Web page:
Hyundai's Smallest CUV Probably Out-MPGs Your Car
The Hyundai Venue, a bottom-rung, A-segment crossover of such a diminutive size that you’d be forgiven for thinking it showed up in the wrong market by accident, has undergone testing by the Environmental Protection Agency.
Stretching one inch less than a Kia Rio hatch when measured stem to stern, the Venue is part of Hyundai’s effort to eliminate white space in its U.S. lineup while providing young car buyers with an attainable place to start climbing the Hyundai product ladder. These buyers, the EPA confirms, will not have to worry about lofty fuel bills.
Offered only as a front-drive runabout (can you hear the Venue’s siren song, urban Millennials?), the Venue’s fuel economy is pretty much what Hyundai engineers predicted when the Venue rolled into this year’s New York Auto Show.
When equipped with a continuously variable automatic (which Hyundai calls an “intelligent variable transmission”), the Venue earns a rating of 30 mpg city, 34 mpg highway, and 32 mpg combined. Outfitted with a six-speed manual (yes, you read that right), MPGs fall to 27 city, 35 highway, and 30 combined. The Venue’s EPA numbers were first noticed by Autoblog.
Overall, the Venue is clearly Hyundai’s answer to the low-priced, FWD-only Nissan Kicks, which landed on the scene last year with a starting price under $18,000. Well-appointed and offering all the tech goodies and niceties a twentysomething iPhone devotee could desire, the Venue draws its motivation from a Smartstream 1.6-liter four-cylinder that’s good for an estimated 121 horsepower and 113 lb-ft of torque.
A powerhouse it ain’t, but Hyundai engineers have spend a great deal of time optimizing this mill for greater efficiency. The same goes for the IVT gearbox. In base SE trim, the Venue tips the scales at 2,557 pounds, rising to just over 2,700 lbs in uplevel SEL guise, so there isn’t a massive amount of bulk to haul around.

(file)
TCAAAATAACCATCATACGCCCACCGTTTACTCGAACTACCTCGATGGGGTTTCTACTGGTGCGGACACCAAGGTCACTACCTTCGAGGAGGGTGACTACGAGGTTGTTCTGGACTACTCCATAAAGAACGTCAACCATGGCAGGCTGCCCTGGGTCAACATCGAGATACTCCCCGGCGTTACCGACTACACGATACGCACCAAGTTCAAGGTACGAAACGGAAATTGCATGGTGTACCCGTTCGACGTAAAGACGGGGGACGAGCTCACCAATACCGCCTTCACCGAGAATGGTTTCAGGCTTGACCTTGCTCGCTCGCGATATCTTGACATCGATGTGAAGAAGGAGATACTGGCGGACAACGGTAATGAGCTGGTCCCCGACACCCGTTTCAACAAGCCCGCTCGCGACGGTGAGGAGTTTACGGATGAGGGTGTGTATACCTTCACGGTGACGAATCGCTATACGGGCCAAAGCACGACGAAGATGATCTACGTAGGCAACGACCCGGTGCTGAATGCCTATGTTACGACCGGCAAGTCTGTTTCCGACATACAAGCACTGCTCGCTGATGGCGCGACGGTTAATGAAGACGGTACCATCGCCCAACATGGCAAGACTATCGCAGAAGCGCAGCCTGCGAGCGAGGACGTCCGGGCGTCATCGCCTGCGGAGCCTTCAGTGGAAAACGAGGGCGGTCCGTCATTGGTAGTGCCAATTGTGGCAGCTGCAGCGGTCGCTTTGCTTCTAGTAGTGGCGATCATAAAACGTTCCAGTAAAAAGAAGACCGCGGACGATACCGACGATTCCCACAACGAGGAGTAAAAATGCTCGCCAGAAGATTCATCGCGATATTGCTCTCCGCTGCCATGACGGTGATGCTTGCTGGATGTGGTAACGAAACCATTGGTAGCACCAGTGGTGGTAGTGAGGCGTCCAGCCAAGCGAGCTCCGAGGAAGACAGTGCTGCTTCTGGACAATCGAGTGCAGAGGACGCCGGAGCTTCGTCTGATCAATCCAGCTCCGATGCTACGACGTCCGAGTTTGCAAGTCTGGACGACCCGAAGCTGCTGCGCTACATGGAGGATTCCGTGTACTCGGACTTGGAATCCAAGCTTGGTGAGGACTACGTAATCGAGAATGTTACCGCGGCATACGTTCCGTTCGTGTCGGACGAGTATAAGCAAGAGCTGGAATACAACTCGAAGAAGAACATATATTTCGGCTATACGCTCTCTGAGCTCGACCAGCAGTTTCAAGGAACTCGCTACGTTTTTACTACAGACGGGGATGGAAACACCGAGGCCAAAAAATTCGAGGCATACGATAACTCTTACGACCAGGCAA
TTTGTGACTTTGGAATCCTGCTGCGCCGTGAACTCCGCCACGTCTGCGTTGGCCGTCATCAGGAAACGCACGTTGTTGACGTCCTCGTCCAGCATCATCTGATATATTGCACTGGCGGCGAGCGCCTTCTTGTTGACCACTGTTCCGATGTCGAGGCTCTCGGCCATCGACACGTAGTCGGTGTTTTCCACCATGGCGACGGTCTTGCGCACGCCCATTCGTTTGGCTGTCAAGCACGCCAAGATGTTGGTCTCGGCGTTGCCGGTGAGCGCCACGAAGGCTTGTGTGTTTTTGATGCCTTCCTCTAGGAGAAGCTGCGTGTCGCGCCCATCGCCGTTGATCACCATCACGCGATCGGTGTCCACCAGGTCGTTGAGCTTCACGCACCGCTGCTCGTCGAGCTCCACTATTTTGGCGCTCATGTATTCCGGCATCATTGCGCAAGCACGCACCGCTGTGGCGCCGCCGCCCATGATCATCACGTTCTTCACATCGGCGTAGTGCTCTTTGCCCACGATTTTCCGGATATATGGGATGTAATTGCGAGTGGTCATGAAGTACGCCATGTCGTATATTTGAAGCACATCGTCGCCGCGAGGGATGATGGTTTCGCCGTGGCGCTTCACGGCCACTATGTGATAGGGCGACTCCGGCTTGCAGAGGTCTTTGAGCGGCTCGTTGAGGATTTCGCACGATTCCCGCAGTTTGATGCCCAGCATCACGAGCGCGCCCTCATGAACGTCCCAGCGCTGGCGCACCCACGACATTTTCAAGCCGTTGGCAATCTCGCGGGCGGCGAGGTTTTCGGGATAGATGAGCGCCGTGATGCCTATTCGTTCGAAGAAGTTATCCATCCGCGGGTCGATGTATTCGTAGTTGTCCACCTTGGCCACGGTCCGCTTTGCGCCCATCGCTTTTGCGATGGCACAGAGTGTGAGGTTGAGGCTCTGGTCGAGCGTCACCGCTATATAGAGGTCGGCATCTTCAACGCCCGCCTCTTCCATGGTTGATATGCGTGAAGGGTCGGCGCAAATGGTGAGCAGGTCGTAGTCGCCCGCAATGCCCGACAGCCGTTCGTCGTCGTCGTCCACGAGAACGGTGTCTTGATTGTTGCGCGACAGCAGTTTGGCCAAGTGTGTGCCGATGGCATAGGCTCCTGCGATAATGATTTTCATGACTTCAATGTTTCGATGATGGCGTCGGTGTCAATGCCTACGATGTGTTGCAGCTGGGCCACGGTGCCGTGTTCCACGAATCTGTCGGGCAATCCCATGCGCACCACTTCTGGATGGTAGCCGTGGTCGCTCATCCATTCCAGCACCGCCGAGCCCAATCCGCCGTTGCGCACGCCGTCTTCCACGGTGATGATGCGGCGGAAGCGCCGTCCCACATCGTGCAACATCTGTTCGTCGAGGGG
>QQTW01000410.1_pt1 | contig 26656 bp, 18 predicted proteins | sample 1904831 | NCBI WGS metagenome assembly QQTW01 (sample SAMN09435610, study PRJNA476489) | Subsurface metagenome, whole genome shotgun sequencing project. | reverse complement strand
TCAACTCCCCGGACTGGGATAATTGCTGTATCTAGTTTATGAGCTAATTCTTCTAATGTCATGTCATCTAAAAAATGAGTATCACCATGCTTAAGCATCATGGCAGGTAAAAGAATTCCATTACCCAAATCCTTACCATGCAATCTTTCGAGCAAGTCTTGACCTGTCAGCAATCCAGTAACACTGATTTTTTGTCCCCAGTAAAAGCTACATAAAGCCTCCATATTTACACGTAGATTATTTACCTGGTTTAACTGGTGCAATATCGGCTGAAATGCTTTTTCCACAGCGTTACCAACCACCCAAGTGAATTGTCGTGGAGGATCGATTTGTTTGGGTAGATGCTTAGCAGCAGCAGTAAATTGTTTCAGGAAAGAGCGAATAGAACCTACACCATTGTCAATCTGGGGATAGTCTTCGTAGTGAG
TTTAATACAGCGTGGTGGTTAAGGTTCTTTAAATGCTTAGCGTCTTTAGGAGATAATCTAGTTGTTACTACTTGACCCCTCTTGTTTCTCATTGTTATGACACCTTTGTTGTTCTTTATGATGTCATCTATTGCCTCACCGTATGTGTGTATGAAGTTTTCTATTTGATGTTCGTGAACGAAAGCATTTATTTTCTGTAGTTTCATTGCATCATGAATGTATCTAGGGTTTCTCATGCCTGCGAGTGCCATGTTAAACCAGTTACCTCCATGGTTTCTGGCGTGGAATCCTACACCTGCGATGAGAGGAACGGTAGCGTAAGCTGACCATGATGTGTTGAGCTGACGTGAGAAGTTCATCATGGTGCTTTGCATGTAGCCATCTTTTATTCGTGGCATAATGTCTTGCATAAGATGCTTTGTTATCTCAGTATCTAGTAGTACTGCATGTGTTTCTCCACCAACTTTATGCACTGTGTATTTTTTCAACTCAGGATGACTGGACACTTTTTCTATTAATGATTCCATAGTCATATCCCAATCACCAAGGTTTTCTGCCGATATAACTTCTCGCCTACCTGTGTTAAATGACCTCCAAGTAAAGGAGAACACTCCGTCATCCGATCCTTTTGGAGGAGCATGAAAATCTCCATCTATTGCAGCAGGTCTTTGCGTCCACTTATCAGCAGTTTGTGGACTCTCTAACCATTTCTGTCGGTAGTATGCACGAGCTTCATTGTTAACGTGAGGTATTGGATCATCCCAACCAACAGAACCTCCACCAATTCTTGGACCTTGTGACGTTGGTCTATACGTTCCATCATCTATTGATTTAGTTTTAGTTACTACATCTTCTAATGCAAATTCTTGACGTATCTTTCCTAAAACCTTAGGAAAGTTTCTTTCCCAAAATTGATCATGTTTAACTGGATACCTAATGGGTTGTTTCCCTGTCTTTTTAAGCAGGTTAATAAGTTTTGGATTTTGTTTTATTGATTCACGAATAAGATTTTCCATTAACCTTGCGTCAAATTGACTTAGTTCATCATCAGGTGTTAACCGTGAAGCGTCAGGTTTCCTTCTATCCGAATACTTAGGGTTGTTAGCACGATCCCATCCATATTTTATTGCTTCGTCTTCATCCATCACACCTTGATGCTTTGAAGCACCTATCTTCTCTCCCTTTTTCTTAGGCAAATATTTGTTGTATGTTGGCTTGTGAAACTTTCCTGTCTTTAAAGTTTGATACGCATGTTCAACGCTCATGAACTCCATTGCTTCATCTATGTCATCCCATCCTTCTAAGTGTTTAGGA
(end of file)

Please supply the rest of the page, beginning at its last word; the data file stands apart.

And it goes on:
Indeed, the Venue only suffers in terms of aerodynamics when compared to low-end Hyundai vehicles. Its combined fuel economy is actually 2 mpg higher (when equipped with IVT) than a manual-transmission Elantra, and only 1 mpg less than a stick-shift Accent. While the larger Kicks earns a 33 mpg combined rating, other import subcompact crossovers can’t match the Venue’s thriftiness.
We now know what to expect from the Venue in terms of efficiency, but its pricing remains a mystery. Not for long, though. First-drive reviews are coming out, and details on dollar figures should arrive in advance of the model’s late-2019 on-sale date.
Dal20402 on Sep 30, 2019
Shrug. The primary reason to get a subcompact CUV is to have a cheap-to-operate car with a SUV image. I don't care about a SUV image, so I don't care about this class. I own a bigger CUV, and the reason I have it instead of a sedan is entirely about interior space, of which you don't get much in the subcompact class.
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